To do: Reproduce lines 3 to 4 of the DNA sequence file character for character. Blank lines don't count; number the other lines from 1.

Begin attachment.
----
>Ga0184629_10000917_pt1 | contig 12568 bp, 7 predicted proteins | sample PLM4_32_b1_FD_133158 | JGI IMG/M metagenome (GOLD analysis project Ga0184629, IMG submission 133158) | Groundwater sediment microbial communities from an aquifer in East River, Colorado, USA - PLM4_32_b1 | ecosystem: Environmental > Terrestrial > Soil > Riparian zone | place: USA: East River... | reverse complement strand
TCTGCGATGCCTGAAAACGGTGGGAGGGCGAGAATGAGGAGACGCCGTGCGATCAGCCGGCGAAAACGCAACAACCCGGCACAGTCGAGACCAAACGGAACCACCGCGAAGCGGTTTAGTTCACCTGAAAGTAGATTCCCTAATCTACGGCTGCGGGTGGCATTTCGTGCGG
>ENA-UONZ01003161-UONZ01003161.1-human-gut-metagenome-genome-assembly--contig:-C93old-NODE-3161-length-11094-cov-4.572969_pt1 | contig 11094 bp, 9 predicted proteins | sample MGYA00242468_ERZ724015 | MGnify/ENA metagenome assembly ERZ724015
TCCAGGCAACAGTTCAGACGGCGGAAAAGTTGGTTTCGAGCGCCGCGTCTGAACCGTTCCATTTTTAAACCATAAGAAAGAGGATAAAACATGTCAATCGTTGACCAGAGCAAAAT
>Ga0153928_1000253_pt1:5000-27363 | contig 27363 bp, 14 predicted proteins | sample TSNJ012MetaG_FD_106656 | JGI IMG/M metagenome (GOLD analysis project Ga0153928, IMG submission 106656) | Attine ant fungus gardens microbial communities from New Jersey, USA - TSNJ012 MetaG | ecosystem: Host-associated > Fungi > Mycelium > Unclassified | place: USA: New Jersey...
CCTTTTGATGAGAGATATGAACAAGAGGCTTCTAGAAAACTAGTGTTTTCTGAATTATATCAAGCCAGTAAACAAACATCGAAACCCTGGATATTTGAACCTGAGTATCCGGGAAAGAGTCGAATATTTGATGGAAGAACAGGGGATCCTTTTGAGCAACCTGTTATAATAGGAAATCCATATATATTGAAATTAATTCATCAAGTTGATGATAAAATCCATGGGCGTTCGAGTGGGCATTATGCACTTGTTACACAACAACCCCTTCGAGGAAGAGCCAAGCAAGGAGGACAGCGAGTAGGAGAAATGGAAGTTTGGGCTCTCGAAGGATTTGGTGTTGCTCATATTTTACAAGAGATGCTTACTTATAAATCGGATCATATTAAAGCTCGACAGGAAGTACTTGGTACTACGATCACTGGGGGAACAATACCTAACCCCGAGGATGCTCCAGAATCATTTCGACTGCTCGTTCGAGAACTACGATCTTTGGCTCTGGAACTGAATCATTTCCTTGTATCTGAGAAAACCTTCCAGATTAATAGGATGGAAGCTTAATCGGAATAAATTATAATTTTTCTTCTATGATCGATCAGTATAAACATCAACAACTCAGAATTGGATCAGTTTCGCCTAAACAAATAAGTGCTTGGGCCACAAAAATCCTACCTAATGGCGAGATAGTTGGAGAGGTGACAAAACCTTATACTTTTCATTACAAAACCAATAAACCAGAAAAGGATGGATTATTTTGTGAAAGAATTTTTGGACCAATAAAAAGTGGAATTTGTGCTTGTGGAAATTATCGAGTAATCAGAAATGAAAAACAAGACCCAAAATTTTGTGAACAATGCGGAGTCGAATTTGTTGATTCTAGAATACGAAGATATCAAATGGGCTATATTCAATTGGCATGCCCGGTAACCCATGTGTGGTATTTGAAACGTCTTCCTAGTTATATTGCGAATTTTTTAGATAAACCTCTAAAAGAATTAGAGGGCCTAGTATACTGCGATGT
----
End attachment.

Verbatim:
>ENA-UONZ01003161-UONZ01003161.1-human-gut-metagenome-genome-assembly--contig:-C93old-NODE-3161-length-11094-cov-4.572969_pt1 | contig 11094 bp, 9 predicted proteins | sample MGYA00242468_ERZ724015 | MGnify/ENA metagenome assembly ERZ724015
TCCAGGCAACAGTTCAGACGGCGGAAAAGTTGGTTTCGAGCGCCGCGTCTGAACCGTTCCATTTTTAAACCATAAGAAAGAGGATAAAACATGTCAATCGTTGACCAGAGCAAAAT